US 5140987 A
The invention provides an apparatus and method for the ablation of cardiac electrically conductive tissue by laser photocoagulation. Reference points of cardiac tissue to be ablated are transvenously mapped. A laser balloon catheter having electrodes positioned on each lateral aspect of the balloon is transvenously positioned in the coronary sinus a the predetermined reference points. The electrodes are used to localize the laser balloon by detecting electrical activity of the tissue adjacent to the laser balloon at the area to be ablated. The tissue area adjacent the balloon is then irradiated to thermally damage the cardiac tissue outside of the vein and adjacent the balloon to render the cardiac tissue electrically inert.
1. Method of transvenously inactivating cardiac electrically conductive tissue by laser photocoagulation, said method including the steps of: transvenously mapping reference points of a cardiac area to be inactivated; transvenously positioning a laser balloon catheter in a vessel at the mapped reference points, the laser balloon catheter transiently interrupting blood flow in the vessel and disposing the laser balloon adjacent to the vessel; and irradiating laser light from the laser balloon catheter and thereby heating through the catheter a tissue area adjacent the balloon and thermally inactivating the cardiac tissue adjacent the vessel containing the catheter and rendering the irradiated cardiac tissue electrophysiologically inert while maintaining structural integrity of the vessel and cardiac tissue.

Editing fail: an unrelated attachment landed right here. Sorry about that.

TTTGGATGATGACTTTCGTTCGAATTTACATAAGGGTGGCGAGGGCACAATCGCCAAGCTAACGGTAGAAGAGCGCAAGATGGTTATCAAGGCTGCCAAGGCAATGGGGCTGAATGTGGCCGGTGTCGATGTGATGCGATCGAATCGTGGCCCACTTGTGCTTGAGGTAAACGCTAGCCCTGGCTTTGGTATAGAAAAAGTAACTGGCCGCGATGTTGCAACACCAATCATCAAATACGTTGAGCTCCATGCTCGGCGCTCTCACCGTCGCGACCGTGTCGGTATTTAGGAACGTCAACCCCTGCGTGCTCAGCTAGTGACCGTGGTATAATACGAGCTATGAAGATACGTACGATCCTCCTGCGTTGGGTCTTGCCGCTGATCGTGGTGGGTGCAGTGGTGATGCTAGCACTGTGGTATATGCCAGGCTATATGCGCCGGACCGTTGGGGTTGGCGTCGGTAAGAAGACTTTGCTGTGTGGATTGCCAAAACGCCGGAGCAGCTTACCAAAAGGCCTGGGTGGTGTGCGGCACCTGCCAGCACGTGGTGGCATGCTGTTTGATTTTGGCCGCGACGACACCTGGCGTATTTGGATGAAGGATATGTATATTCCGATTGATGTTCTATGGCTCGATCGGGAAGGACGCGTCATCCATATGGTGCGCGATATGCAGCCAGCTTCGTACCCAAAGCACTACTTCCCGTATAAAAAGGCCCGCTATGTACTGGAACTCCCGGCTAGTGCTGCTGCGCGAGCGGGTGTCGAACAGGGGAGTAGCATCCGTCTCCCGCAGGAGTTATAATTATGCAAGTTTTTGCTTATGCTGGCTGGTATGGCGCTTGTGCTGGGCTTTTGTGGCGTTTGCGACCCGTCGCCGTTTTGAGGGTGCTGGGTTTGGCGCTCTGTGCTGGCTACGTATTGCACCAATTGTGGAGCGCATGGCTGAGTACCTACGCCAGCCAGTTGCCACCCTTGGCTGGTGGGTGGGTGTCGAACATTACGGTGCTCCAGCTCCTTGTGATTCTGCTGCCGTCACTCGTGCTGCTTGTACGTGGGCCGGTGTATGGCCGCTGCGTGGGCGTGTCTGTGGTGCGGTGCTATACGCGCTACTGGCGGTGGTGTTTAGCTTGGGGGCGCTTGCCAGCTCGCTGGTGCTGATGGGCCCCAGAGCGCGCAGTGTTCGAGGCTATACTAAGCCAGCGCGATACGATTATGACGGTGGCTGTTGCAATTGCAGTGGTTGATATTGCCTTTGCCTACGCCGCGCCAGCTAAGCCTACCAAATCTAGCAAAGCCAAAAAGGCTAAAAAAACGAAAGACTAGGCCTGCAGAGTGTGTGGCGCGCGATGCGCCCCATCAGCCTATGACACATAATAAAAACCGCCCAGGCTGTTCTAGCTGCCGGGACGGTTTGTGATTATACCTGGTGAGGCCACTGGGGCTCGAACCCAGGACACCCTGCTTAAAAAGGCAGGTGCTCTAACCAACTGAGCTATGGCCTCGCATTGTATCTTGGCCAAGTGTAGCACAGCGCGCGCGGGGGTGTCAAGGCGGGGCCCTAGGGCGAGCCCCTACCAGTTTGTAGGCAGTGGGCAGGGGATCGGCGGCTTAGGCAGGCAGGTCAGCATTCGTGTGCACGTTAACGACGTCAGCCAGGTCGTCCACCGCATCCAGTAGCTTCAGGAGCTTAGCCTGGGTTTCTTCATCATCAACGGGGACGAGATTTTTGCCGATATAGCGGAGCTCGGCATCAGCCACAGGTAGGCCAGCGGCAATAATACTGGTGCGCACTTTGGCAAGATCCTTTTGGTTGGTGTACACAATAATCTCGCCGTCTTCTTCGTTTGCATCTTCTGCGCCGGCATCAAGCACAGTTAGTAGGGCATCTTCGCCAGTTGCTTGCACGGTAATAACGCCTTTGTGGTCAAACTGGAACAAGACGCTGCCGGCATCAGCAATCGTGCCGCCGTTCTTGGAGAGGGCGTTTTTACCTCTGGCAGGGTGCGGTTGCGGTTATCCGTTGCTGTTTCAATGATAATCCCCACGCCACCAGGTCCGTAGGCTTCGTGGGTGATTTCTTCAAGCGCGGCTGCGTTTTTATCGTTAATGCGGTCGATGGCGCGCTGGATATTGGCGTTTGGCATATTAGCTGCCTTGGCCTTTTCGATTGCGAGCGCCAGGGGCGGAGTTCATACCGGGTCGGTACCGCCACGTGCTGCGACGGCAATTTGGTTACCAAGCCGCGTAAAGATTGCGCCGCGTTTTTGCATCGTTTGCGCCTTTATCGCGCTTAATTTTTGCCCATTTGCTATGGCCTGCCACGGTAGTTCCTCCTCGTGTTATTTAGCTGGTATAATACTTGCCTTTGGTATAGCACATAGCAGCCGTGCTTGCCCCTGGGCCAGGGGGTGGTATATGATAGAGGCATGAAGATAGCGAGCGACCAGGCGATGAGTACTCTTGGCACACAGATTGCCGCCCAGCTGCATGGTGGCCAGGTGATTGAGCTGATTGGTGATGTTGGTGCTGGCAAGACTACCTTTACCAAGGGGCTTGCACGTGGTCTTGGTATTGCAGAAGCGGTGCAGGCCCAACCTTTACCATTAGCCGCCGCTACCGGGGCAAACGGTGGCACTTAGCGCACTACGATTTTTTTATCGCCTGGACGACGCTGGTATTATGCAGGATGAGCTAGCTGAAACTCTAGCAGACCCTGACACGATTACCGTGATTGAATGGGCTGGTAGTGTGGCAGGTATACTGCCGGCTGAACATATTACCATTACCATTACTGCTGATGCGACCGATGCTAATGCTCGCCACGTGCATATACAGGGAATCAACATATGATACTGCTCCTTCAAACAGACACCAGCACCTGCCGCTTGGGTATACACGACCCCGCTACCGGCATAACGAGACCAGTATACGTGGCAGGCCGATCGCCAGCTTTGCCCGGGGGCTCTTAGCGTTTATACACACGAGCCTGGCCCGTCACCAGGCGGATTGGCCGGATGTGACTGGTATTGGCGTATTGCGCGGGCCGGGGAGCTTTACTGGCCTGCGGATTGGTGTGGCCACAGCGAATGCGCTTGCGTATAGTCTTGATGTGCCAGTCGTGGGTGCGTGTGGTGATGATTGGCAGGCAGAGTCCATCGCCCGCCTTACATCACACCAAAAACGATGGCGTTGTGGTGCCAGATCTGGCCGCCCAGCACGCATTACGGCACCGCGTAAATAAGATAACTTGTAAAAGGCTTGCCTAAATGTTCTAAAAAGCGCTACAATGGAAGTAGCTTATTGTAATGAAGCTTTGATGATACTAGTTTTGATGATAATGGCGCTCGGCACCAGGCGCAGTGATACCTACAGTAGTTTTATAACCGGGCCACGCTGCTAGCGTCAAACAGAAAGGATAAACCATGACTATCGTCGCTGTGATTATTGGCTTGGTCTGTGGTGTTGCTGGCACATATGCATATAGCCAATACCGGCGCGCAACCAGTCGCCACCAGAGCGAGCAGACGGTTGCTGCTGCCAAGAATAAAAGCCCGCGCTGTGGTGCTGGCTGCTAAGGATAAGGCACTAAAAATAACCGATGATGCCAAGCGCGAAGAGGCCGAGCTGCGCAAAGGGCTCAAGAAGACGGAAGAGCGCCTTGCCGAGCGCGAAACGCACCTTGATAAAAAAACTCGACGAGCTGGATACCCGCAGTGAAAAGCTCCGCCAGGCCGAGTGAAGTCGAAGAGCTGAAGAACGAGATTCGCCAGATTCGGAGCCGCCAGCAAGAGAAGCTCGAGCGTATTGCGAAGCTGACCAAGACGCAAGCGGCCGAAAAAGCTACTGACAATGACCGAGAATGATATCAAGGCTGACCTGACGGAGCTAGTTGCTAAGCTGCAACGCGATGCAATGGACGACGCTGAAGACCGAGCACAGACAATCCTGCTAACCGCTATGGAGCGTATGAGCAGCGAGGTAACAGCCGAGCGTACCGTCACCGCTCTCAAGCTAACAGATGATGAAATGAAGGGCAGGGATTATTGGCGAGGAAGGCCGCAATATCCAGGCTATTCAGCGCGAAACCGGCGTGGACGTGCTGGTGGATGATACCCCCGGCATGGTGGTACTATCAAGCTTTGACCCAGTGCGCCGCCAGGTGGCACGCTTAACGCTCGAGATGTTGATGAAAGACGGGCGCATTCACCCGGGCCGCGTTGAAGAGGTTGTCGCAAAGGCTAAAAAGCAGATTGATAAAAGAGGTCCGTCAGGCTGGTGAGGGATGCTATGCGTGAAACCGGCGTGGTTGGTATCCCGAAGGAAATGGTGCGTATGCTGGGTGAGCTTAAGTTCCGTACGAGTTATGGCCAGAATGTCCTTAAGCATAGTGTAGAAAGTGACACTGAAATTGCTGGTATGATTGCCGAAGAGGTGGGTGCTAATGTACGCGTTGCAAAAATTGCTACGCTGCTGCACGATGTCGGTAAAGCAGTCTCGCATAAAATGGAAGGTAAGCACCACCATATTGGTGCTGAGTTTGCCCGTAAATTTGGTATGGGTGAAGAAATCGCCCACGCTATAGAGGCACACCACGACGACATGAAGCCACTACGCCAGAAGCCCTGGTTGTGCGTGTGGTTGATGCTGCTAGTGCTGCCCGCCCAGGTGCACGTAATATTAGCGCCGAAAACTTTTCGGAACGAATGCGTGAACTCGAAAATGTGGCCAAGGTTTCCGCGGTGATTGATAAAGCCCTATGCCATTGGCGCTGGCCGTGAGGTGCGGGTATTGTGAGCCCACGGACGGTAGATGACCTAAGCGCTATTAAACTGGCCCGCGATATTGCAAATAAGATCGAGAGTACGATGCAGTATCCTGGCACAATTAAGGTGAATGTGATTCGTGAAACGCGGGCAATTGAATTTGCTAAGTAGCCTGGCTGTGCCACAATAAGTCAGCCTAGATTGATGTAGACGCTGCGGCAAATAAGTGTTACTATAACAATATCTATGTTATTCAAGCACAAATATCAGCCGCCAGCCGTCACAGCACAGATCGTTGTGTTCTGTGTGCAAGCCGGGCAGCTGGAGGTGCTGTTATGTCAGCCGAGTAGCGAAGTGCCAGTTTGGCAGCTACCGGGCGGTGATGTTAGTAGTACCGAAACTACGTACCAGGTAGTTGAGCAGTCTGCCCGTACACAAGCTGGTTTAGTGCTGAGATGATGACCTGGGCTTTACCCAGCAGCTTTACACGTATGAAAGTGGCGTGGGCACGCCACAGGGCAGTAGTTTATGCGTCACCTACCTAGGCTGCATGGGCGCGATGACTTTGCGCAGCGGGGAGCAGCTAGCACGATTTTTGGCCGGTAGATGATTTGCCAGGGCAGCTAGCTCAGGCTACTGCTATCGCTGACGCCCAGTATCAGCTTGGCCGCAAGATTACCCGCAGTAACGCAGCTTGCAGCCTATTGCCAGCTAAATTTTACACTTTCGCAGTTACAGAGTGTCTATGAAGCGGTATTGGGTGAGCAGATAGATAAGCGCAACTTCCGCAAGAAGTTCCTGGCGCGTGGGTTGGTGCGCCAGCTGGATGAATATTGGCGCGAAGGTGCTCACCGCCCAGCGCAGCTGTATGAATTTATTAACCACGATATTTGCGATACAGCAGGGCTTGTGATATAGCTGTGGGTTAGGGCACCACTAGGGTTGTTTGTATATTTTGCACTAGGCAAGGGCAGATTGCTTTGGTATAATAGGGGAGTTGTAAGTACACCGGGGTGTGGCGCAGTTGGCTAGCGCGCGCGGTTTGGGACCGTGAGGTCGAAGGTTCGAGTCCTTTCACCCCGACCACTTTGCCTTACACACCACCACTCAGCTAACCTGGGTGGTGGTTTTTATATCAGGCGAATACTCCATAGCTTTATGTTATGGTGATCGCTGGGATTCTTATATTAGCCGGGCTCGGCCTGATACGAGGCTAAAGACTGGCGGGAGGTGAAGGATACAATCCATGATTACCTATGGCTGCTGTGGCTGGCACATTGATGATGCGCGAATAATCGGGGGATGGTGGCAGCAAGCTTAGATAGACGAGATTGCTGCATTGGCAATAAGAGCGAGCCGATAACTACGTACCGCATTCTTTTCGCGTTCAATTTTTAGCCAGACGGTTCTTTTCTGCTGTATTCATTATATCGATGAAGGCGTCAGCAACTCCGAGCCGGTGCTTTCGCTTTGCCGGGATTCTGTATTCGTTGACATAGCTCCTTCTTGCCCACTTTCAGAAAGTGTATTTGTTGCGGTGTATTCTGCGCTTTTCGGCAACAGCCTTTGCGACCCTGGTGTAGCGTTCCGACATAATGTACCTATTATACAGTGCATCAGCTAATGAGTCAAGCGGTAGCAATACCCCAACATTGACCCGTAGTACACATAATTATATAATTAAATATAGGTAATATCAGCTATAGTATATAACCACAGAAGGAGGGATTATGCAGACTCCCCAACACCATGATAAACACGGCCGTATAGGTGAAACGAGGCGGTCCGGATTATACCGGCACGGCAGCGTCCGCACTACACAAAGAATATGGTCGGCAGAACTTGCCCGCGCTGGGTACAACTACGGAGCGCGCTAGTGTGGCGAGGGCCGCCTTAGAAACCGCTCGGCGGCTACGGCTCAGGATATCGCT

2. A method as set forth in claim 1 further including the step of localizing the laser balloon by detecting electrical activity of the tissue adjacent the laser balloon at the area to be inactivated.
3. A method as set forth in claim 2 wherein the laser balloon catheter includes a lasing port, said localizing step being further defined as reproducing the reference points initially mapped to positively position the lasing port of the laser balloon catheter adjacent the cardiac tissue to be inactivated.